Omari Banks talks music and cricket

Jamaica Observer article.

Kingston, Jamaica - Former West Indies cricketer Omari Banks has his sights set on scoring in music circles with his latest single Jehovah Message.

It is the follow-up to Unafraid, a song that did well in his country, Anguilla, and the Eastern Caribbean.

"Jehovah Message is about focusing on what matters. As I transitioned from cricket to music a couple years ago, I started to grow my hair and I got some push back about that," he said. "People were used to seeing me with waves in my hair, so as my hair grew some people would whisper and have something to say; but the bigger picture, I'm more than my hair."

Jehovah Message was recorded in Jamaica at the studio of Steven Stanley who also engineered and mixed the track. Saxophonist Dean Fraser, drummer Sly Dunbar, bassist Glen Browne, keyboardist Robbie Lyn and percussionist Denver Smith played on the song with backing vocals by Junior Jazz and Lateef Banks (Omari's cousin).

Banks is the son of Anguillan recording artiste Bankie Banks, one of the best known musicians in the Eastern Caribbean.

The younger Banks excelled at cricket for the Leeward Islands and the West Indies, but said a music career was inevitable.

"I grew up with and around my father and all of his musical friends, so I certainly saw music as something that I could do professionally," he said. "I started out in talent shows when I was four or five years old, and even had a chance to go on stage with my dad on some shows in Italy, so definitely that planted a seed."

Banks senior has also recorded in Jamaica and is close friends with Stephen 'Cat' Coore of Third World, Benjy Myaz and Junior Jazz.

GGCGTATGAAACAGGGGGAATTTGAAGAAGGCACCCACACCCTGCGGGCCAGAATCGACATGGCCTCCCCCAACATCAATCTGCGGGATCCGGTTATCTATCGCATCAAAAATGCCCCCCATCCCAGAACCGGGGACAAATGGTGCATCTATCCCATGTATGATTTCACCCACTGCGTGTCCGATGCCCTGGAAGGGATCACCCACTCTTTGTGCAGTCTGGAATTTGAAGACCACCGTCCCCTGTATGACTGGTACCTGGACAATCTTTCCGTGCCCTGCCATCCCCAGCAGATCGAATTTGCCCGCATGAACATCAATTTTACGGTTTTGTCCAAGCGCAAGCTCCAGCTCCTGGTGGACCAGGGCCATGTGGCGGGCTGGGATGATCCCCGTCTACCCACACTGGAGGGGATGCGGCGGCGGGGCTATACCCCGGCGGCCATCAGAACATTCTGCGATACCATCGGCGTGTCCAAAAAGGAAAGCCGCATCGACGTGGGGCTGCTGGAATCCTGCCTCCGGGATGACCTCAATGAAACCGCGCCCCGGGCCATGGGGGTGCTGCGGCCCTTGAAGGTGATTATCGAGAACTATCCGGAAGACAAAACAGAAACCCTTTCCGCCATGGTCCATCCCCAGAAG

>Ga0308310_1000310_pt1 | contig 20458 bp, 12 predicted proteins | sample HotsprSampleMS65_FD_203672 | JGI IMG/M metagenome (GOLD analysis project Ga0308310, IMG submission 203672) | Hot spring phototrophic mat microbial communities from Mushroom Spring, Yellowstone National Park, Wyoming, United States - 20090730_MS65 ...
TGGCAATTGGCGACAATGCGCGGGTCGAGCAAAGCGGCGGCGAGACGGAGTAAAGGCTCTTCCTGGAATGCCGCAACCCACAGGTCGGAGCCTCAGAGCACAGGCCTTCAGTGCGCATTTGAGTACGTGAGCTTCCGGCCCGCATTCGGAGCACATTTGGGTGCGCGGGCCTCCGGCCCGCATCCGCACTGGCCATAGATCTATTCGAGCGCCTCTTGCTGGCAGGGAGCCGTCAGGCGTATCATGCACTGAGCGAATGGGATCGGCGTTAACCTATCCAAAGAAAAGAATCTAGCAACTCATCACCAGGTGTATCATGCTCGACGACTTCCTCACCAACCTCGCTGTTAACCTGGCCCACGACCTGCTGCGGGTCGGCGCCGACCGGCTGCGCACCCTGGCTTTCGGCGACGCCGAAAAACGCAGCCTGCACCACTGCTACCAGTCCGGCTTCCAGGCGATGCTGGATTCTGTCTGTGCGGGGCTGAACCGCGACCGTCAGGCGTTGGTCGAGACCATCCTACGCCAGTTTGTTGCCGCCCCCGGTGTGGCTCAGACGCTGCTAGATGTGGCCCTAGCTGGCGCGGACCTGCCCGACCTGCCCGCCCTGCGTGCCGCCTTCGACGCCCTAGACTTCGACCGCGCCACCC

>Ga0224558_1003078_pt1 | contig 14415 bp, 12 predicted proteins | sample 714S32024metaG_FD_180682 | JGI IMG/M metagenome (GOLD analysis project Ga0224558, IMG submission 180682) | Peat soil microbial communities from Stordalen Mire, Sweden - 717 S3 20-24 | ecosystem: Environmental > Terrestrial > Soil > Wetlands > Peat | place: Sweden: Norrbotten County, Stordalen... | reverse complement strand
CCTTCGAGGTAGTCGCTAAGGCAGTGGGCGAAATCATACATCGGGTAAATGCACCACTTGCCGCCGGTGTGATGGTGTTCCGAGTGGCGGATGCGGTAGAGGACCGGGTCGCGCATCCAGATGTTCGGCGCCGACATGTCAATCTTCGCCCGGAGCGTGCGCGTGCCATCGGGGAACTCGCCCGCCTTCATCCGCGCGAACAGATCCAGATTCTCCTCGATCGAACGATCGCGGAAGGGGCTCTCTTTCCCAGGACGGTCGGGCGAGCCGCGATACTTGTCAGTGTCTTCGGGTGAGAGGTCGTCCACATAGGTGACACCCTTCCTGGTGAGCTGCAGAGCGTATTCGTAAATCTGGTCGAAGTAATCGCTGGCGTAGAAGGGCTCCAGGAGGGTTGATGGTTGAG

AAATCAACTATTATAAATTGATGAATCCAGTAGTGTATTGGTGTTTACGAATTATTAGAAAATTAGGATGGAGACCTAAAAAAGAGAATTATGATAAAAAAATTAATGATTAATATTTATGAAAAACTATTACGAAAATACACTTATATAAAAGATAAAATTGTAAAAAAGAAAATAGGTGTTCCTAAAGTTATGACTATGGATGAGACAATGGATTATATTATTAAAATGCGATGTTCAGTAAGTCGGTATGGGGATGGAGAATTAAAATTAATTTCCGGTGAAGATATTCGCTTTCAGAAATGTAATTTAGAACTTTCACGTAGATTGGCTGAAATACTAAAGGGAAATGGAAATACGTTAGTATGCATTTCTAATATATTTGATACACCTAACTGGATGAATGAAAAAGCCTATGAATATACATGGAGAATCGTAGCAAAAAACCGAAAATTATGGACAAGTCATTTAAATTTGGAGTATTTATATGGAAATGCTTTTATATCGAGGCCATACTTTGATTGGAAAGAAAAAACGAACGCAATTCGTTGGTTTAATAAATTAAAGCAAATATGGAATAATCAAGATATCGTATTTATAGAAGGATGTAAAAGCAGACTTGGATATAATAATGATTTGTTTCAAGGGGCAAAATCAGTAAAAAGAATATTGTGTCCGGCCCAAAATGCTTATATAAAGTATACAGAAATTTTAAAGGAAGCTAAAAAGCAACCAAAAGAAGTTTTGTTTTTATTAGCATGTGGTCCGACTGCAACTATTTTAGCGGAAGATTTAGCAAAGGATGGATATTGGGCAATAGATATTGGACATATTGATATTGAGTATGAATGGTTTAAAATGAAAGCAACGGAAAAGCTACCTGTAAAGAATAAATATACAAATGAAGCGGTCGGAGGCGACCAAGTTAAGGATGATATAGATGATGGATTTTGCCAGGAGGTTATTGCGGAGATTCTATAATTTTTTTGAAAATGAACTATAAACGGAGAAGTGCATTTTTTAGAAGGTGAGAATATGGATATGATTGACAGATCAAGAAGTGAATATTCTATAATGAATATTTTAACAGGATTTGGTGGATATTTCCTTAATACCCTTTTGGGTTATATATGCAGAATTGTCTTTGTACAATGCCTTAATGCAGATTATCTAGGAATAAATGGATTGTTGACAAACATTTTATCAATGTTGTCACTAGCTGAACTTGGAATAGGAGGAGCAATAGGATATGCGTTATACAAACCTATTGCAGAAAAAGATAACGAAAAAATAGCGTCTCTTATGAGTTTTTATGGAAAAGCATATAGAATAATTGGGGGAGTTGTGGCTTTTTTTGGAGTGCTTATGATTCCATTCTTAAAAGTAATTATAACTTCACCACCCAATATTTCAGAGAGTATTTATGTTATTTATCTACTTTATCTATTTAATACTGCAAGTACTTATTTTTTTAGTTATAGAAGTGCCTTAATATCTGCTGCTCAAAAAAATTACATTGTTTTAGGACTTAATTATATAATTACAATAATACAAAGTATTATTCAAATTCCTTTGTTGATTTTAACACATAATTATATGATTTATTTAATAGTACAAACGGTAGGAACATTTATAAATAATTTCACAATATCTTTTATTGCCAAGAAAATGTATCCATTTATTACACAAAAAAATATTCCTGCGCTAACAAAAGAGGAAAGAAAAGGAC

An all-rounder, Omari Banks retired from professional cricket three years ago with solid returns at the first-class and Test levels.

With sports out of the way, he has more time for performing and recording.

"Even as I travelled and played cricket, I always continued to play my guitar and sing when the occasion presented itself, but especially in 2009 and 2010 I really wanted to go deeper in my guitar," he explained. "I'm a vocalist, but I'm also really passionate about the guitar, and anything that you want to do at a high level you have to immerse yourself in it."

Banks made his recording debut in 2011 with the reggae-flavoured Move On, which is also the title of his debut album, released in 2012.

Banks gained some traction regionally last year when his first video, Unafraid, topped cable station Tempo's Cross Caribbean Countdown for several weeks.

He recently signed a distribution deal with Red Bullet Records in The Netherlands to release Unafraid in Europe. He plans to release the song in the United States during the summer.

First Published In The Jamaica Observer.

Sun, 02/16/2014 - 05:26